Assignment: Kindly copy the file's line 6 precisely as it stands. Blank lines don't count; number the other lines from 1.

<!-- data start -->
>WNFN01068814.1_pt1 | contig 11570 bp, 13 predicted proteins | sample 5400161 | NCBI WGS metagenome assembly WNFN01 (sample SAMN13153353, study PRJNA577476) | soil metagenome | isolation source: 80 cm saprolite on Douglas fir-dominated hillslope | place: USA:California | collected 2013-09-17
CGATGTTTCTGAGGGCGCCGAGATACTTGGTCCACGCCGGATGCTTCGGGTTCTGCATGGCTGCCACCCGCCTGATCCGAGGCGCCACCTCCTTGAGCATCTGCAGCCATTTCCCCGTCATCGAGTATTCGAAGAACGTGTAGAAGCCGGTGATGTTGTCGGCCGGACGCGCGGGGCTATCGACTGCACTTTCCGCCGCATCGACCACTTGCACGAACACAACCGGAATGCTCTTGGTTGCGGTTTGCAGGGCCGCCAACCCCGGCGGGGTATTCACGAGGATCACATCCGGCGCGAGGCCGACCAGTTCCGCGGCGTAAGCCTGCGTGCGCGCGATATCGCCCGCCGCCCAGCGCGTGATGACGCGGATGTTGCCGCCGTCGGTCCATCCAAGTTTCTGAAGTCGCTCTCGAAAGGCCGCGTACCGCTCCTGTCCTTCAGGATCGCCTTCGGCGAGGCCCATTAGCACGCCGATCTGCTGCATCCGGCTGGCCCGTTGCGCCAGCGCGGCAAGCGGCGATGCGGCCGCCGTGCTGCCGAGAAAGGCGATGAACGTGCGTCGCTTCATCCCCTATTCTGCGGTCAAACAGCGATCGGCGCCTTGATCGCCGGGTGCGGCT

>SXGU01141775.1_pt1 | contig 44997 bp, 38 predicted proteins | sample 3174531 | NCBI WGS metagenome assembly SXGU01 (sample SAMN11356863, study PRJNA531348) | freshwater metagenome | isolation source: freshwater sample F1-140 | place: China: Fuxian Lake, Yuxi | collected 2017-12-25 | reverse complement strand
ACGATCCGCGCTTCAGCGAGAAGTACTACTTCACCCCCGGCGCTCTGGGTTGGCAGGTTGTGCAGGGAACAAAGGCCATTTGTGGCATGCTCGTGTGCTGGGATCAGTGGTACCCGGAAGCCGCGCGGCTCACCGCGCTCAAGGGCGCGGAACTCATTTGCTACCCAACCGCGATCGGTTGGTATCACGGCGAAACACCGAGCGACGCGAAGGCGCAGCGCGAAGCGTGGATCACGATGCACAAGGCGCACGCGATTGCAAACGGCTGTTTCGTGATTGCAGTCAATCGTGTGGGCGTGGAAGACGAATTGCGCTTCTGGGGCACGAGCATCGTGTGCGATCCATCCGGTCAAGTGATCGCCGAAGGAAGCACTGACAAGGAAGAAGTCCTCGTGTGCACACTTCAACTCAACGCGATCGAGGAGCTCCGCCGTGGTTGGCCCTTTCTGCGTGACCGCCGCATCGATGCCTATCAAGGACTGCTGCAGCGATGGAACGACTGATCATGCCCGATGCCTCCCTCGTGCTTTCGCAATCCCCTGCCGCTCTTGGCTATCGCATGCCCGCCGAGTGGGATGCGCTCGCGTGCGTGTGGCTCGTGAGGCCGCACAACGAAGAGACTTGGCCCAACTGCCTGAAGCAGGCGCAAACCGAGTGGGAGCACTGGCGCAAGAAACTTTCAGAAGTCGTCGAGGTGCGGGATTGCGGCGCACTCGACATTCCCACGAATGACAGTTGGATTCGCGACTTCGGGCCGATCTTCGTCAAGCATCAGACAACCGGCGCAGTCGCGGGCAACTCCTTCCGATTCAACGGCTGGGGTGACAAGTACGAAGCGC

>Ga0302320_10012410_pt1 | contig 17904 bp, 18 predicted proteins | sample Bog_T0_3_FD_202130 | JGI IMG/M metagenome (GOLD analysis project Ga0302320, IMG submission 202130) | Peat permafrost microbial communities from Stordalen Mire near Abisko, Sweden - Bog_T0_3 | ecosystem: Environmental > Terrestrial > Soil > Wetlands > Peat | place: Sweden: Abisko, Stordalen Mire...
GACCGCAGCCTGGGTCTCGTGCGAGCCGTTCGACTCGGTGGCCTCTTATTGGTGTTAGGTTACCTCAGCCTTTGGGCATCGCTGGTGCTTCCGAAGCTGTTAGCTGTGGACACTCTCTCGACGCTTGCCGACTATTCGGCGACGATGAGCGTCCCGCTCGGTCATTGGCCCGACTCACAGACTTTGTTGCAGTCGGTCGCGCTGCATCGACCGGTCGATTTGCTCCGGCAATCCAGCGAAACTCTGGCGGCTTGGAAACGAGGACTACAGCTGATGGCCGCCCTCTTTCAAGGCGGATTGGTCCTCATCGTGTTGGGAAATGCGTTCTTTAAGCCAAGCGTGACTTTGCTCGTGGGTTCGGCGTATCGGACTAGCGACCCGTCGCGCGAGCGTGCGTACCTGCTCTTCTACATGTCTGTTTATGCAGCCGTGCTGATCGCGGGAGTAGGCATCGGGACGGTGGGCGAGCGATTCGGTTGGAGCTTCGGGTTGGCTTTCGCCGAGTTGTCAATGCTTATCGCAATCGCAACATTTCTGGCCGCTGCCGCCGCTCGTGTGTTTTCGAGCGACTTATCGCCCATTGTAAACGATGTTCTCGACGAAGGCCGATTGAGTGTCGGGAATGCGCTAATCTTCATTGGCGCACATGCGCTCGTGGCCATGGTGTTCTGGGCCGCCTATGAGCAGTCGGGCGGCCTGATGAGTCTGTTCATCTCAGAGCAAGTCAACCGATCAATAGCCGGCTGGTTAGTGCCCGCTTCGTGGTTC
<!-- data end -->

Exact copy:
GACCGCAGCCTGGGTCTCGTGCGAGCCGTTCGACTCGGTGGCCTCTTATTGGTGTTAGGTTACCTCAGCCTTTGGGCATCGCTGGTGCTTCCGAAGCTGTTAGCTGTGGACACTCTCTCGACGCTTGCCGACTATTCGGCGACGATGAGCGTCCCGCTCGGTCATTGGCCCGACTCACAGACTTTGTTGCAGTCGGTCGCGCTGCATCGACCGGTCGATTTGCTCCGGCAATCCAGCGAAACTCTGGCGGCTTGGAAACGAGGACTACAGCTGATGGCCGCCCTCTTTCAAGGCGGATTGGTCCTCATCGTGTTGGGAAATGCGTTCTTTAAGCCAAGCGTGACTTTGCTCGTGGGTTCGGCGTATCGGACTAGCGACCCGTCGCGCGAGCGTGCGTACCTGCTCTTCTACATGTCTGTTTATGCAGCCGTGCTGATCGCGGGAGTAGGCATCGGGACGGTGGGCGAGCGATTCGGTTGGAGCTTCGGGTTGGCTTTCGCCGAGTTGTCAATGCTTATCGCAATCGCAACATTTCTGGCCGCTGCCGCCGCTCGTGTGTTTTCGAGCGACTTATCGCCCATTGTAAACGATGTTCTCGACGAAGGCCGATTGAGTGTCGGGAATGCGCTAATCTTCATTGGCGCACATGCGCTCGTGGCCATGGTGTTCTGGGCCGCCTATGAGCAGTCGGGCGGCCTGATGAGTCTGTTCATCTCAGAGCAAGTCAACCGATCAATAGCCGGCTGGTTAGTGCCCGCTTCGTGGTTC